September 16 – Traveled 24 miles, fainted and fell from the cart. Brother Robinson administered to me, walked to the camp but did not pull the cart. Brother Watts shot 2 hares and a sage hen. Brother Hansen shot 1 hare and a sage hen. Brother Birch very sick.

September 17 – Sister Birch woke us up about 4 o’clock, found that her husband had breathed his last in peace and without a struggle or a groan. He has a widow and 3 children and she very soon expects another. Very poorly, was administered to by Brother Ellsworth before we started, walked on ahead with Johnny Robinson, could not keep up with the carts. Got sick and vomited 3 times. Reached the came at noon, the vomiting continued and also diarrhea. Suffered extreme pain for some hours. Brother Ellsworth and Robinson administered to me and said I should live and go up to the valley rejoicing. Several said I was going to die, but I believed their word and felt that I should live, was took to camp in the wagon. Camped at Green River.

September 18 – Better, walked on ahead, rode a few miles in Brother Oakley’s wagon. Met Brother Parley Pratt and many other brethren going on missions. They gave away biscuits, potatoes, cheese, and fish. Hannah got a potato and had it ready boiled by the time I came up to the camp. I thought it the nicest I ever ate. Walked to camp in the afternoon.

(September 19 to 24 – no notes written in diary)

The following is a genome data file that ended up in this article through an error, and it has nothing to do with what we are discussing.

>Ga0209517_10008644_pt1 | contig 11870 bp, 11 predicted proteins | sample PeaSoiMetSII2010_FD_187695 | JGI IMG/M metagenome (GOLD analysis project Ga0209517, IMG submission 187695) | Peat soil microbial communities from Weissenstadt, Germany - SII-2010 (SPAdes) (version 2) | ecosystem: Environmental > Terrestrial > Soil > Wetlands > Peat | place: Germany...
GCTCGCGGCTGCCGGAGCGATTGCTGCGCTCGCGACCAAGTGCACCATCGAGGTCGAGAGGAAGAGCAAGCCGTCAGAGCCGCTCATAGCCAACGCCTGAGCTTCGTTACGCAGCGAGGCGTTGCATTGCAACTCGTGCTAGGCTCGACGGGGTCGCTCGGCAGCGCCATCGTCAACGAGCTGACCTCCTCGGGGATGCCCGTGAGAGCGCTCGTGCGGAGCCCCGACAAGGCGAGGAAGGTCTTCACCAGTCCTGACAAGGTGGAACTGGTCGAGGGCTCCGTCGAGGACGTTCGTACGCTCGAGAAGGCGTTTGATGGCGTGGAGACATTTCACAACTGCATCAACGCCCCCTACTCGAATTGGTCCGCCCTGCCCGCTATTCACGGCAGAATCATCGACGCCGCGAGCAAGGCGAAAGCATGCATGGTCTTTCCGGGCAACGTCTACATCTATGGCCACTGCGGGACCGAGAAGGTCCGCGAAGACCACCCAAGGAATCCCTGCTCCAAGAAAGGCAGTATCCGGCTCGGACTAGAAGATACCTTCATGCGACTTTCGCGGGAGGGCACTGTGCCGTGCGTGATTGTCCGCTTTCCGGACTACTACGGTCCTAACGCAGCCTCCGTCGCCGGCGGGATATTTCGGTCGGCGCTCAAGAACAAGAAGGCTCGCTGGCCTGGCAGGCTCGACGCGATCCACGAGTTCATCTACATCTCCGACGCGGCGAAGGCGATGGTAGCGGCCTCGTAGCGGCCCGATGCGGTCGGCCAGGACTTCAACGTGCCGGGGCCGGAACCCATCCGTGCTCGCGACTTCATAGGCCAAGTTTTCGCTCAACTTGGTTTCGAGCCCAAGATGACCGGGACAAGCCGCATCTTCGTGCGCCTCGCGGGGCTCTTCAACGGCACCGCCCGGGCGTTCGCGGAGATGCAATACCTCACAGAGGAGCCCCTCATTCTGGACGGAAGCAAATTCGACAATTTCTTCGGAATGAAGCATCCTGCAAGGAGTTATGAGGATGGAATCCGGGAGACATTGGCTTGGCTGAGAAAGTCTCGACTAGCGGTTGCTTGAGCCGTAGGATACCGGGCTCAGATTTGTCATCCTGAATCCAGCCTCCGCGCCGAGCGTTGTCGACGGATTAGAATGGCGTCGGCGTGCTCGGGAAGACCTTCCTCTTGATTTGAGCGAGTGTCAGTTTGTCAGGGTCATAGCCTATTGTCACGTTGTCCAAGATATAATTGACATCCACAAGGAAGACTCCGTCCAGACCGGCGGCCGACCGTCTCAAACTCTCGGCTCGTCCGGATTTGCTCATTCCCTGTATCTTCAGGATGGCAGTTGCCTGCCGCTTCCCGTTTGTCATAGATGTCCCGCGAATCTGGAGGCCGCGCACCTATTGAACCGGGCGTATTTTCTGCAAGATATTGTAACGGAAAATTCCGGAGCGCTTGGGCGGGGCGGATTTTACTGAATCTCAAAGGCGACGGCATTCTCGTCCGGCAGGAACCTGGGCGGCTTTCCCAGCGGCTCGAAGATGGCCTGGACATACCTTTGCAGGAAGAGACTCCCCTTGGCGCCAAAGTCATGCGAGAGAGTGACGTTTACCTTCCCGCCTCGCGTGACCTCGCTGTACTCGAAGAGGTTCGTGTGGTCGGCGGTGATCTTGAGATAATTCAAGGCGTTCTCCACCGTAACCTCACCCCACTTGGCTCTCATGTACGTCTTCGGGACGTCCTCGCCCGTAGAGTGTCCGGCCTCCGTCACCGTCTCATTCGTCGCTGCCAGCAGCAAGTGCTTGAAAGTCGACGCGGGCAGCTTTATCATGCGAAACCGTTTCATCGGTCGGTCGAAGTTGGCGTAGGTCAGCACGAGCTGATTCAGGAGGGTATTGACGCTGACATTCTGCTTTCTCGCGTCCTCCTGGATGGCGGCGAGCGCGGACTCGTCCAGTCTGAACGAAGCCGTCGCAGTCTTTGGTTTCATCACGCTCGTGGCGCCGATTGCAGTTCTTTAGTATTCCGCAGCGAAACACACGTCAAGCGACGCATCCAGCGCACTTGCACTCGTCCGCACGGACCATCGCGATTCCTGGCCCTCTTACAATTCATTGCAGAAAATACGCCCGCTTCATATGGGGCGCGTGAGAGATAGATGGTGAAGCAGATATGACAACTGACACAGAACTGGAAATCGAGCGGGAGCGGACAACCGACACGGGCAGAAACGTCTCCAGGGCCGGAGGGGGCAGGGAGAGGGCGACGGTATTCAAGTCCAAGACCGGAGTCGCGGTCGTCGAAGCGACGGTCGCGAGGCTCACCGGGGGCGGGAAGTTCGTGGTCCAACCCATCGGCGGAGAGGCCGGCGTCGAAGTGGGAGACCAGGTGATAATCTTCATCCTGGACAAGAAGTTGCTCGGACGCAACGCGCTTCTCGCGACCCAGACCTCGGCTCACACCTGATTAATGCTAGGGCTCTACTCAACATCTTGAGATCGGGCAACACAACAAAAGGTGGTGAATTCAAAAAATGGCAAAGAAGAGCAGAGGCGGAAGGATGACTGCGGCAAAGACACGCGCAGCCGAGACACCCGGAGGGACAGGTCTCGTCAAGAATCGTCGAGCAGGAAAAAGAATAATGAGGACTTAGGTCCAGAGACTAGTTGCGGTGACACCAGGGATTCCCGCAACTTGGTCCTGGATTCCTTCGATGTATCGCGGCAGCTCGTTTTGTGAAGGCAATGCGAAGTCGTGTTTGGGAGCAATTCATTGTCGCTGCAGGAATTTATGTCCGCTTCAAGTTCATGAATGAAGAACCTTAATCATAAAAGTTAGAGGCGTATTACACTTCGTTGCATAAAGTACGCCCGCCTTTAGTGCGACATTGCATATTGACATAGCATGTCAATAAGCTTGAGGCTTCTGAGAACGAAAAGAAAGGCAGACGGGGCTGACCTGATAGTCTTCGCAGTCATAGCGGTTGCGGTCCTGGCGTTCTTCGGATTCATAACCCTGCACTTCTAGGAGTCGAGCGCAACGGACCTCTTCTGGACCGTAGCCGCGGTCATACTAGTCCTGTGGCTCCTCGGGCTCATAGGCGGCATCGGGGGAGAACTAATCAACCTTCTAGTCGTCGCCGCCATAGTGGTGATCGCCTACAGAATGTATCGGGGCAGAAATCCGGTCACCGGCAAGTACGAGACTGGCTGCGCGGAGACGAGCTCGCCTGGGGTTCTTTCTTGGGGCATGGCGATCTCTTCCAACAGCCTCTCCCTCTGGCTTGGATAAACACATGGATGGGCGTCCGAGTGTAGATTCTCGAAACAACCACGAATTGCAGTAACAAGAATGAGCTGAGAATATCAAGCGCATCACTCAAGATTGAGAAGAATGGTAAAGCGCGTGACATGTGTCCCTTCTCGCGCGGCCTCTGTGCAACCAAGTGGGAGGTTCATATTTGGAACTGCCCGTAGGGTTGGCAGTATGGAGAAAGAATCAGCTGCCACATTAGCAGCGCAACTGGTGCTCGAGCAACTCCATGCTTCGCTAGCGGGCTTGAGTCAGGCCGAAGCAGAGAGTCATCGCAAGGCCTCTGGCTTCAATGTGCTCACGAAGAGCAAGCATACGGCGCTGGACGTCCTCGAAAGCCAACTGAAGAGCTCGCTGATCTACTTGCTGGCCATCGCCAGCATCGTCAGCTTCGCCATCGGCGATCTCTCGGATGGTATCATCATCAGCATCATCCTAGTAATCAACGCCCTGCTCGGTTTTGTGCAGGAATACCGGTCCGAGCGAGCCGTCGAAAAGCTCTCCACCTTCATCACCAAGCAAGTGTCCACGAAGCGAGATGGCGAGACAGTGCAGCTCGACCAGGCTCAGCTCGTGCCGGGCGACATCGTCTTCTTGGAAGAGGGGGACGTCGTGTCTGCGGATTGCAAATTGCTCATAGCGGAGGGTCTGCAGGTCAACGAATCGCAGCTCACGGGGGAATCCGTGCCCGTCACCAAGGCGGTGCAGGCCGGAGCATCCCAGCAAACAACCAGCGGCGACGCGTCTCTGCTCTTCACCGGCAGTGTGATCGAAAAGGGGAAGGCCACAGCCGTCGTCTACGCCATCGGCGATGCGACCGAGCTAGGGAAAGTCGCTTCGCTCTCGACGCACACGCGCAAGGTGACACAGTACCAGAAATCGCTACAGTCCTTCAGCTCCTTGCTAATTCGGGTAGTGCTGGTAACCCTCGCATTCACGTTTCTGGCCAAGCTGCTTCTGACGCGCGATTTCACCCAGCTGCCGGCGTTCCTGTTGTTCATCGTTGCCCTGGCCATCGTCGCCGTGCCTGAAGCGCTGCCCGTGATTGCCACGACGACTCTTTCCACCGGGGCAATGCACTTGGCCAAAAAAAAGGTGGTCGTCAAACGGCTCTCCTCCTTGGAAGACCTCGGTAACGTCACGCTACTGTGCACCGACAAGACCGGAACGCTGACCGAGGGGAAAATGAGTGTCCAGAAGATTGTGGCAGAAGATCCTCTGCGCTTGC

September 25 – Traveled 25 miles, found it tight work to pull our load up the big mountain, but realized the promise that as thy day they strength shall be. Brother Lynn came to meet us from the valley.

September 26 – A wagon from the valley brought us a breakfast. Biscuits, meat, potatoes, onions, and cheese. Had not time to cook anything. Ate our biscuits and started. A great many came to meet us, Brother Brigham, the band, carriages and wagons, and ladies on horseback. They brought us a present of watermelons which we enjoyed very much. On eating a piece of melon my voice was restored, having been very hoarse for three weeks, could not speak above a whisper, but the melon cured me complete. Brother Brigham’s heart was full, all he could saw was “God bless you”. After about an hour’s rest we rolled on again. Late in the afternoon we came out of the Emigration Canyon on to the bench in full view of the City. My heart sank within me and I cried out, “O Lord, where shall I find me a home” for I felt that I was a Stranger in a strange land. We laid down our hand carts on Union Square, 16th ward, Salt Lake City, Sept. 26, 1856.


The “poor Italian brother” was Jean-Pierre Stale.